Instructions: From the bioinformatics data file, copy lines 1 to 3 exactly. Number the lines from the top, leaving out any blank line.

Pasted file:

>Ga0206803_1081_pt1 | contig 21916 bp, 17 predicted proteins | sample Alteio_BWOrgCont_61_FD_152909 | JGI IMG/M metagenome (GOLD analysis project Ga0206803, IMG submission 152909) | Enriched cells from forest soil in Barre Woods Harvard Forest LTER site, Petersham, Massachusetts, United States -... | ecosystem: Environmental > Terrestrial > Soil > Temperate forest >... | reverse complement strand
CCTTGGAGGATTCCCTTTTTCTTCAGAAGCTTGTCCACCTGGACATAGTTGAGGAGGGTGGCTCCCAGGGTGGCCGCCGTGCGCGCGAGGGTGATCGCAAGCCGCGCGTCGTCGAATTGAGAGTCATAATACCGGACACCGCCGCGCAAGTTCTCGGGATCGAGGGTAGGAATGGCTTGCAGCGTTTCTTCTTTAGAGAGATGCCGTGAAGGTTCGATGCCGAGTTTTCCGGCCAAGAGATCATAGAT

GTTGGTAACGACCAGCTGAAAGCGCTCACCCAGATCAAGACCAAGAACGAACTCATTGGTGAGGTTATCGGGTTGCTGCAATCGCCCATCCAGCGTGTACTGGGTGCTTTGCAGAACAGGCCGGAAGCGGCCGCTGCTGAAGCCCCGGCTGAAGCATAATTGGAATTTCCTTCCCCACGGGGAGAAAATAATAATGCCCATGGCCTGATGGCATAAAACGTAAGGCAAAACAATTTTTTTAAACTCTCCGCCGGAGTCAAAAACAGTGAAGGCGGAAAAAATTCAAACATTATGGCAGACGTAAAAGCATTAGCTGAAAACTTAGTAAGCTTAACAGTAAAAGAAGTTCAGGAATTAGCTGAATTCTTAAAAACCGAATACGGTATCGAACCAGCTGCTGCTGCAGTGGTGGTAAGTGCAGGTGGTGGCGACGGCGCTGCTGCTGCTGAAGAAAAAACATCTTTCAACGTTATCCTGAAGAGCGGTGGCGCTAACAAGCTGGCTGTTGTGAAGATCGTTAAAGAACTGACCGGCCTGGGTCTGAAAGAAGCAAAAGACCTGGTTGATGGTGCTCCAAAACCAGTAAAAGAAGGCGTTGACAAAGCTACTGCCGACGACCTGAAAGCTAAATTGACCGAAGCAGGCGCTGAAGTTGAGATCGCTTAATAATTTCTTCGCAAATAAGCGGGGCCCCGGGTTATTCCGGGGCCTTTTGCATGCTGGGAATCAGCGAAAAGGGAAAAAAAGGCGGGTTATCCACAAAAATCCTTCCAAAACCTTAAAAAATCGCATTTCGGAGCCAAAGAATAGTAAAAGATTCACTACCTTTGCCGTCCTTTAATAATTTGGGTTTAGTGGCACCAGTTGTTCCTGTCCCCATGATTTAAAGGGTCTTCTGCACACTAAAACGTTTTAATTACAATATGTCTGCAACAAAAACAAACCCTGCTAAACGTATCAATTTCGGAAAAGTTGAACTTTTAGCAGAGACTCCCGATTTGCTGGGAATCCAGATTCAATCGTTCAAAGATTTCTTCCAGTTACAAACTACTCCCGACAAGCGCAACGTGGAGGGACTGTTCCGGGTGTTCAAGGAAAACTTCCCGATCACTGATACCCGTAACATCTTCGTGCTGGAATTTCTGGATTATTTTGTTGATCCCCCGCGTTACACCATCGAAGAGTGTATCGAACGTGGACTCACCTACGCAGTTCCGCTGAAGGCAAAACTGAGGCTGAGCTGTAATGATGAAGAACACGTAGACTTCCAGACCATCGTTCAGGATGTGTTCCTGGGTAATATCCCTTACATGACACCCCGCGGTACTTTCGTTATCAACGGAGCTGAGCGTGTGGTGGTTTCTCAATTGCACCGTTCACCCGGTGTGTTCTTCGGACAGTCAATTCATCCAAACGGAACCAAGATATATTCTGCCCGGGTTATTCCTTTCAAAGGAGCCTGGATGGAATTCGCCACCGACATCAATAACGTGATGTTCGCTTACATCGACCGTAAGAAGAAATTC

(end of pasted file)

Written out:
>Ga0206803_1081_pt1 | contig 21916 bp, 17 predicted proteins | sample Alteio_BWOrgCont_61_FD_152909 | JGI IMG/M metagenome (GOLD analysis project Ga0206803, IMG submission 152909) | Enriched cells from forest soil in Barre Woods Harvard Forest LTER site, Petersham, Massachusetts, United States -... | ecosystem: Environmental > Terrestrial > Soil > Temperate forest >... | reverse complement strand
CCTTGGAGGATTCCCTTTTTCTTCAGAAGCTTGTCCACCTGGACATAGTTGAGGAGGGTGGCTCCCAGGGTGGCCGCCGTGCGCGCGAGGGTGATCGCAAGCCGCGCGTCGTCGAATTGAGAGTCATAATACCGGACACCGCCGCGCAAGTTCTCGGGATCGAGGGTAGGAATGGCTTGCAGCGTTTCTTCTTTAGAGAGATGCCGTGAAGGTTCGATGCCGAGTTTTCCGGCCAAGAGATCATAGAT

GTTGGTAACGACCAGCTGAAAGCGCTCACCCAGATCAAGACCAAGAACGAACTCATTGGTGAGGTTATCGGGTTGCTGCAATCGCCCATCCAGCGTGTACTGGGTGCTTTGCAGAACAGGCCGGAAGCGGCCGCTGCTGAAGCCCCGGCTGAAGCATAATTGGAATTTCCTTCCCCACGGGGAGAAAATAATAATGCCCATGGCCTGATGGCATAAAACGTAAGGCAAAACAATTTTTTTAAACTCTCCGCCGGAGTCAAAAACAGTGAAGGCGGAAAAAATTCAAACATTATGGCAGACGTAAAAGCATTAGCTGAAAACTTAGTAAGCTTAACAGTAAAAGAAGTTCAGGAATTAGCTGAATTCTTAAAAACCGAATACGGTATCGAACCAGCTGCTGCTGCAGTGGTGGTAAGTGCAGGTGGTGGCGACGGCGCTGCTGCTGCTGAAGAAAAAACATCTTTCAACGTTATCCTGAAGAGCGGTGGCGCTAACAAGCTGGCTGTTGTGAAGATCGTTAAAGAACTGACCGGCCTGGGTCTGAAAGAAGCAAAAGACCTGGTTGATGGTGCTCCAAAACCAGTAAAAGAAGGCGTTGACAAAGCTACTGCCGACGACCTGAAAGCTAAATTGACCGAAGCAGGCGCTGAAGTTGAGATCGCTTAATAATTTCTTCGCAAATAAGCGGGGCCCCGGGTTATTCCGGGGCCTTTTGCATGCTGGGAATCAGCGAAAAGGGAAAAAAAGGCGGGTTATCCACAAAAATCCTTCCAAAACCTTAAAAAATCGCATTTCGGAGCCAAAGAATAGTAAAAGATTCACTACCTTTGCCGTCCTTTAATAATTTGGGTTTAGTGGCACCAGTTGTTCCTGTCCCCATGATTTAAAGGGTCTTCTGCACACTAAAACGTTTTAATTACAATATGTCTGCAACAAAAACAAACCCTGCTAAACGTATCAATTTCGGAAAAGTTGAACTTTTAGCAGAGACTCCCGATTTGCTGGGAATCCAGATTCAATCGTTCAAAGATTTCTTCCAGTTACAAACTACTCCCGACAAGCGCAACGTGGAGGGACTGTTCCGGGTGTTCAAGGAAAACTTCCCGATCACTGATACCCGTAACATCTTCGTGCTGGAATTTCTGGATTATTTTGTTGATCCCCCGCGTTACACCATCGAAGAGTGTATCGAACGTGGACTCACCTACGCAGTTCCGCTGAAGGCAAAACTGAGGCTGAGCTGTAATGATGAAGAACACGTAGACTTCCAGACCATCGTTCAGGATGTGTTCCTGGGTAATATCCCTTACATGACACCCCGCGGTACTTTCGTTATCAACGGAGCTGAGCGTGTGGTGGTTTCTCAATTGCACCGTTCACCCGGTGTGTTCTTCGGACAGTCAATTCATCCAAACGGAACCAAGATATATTCTGCCCGGGTTATTCCTTTCAAAGGAGCCTGGATGGAATTCGCCACCGACATCAATAACGTGATGTTCGCTTACATCGACCGTAAGAAGAAATTC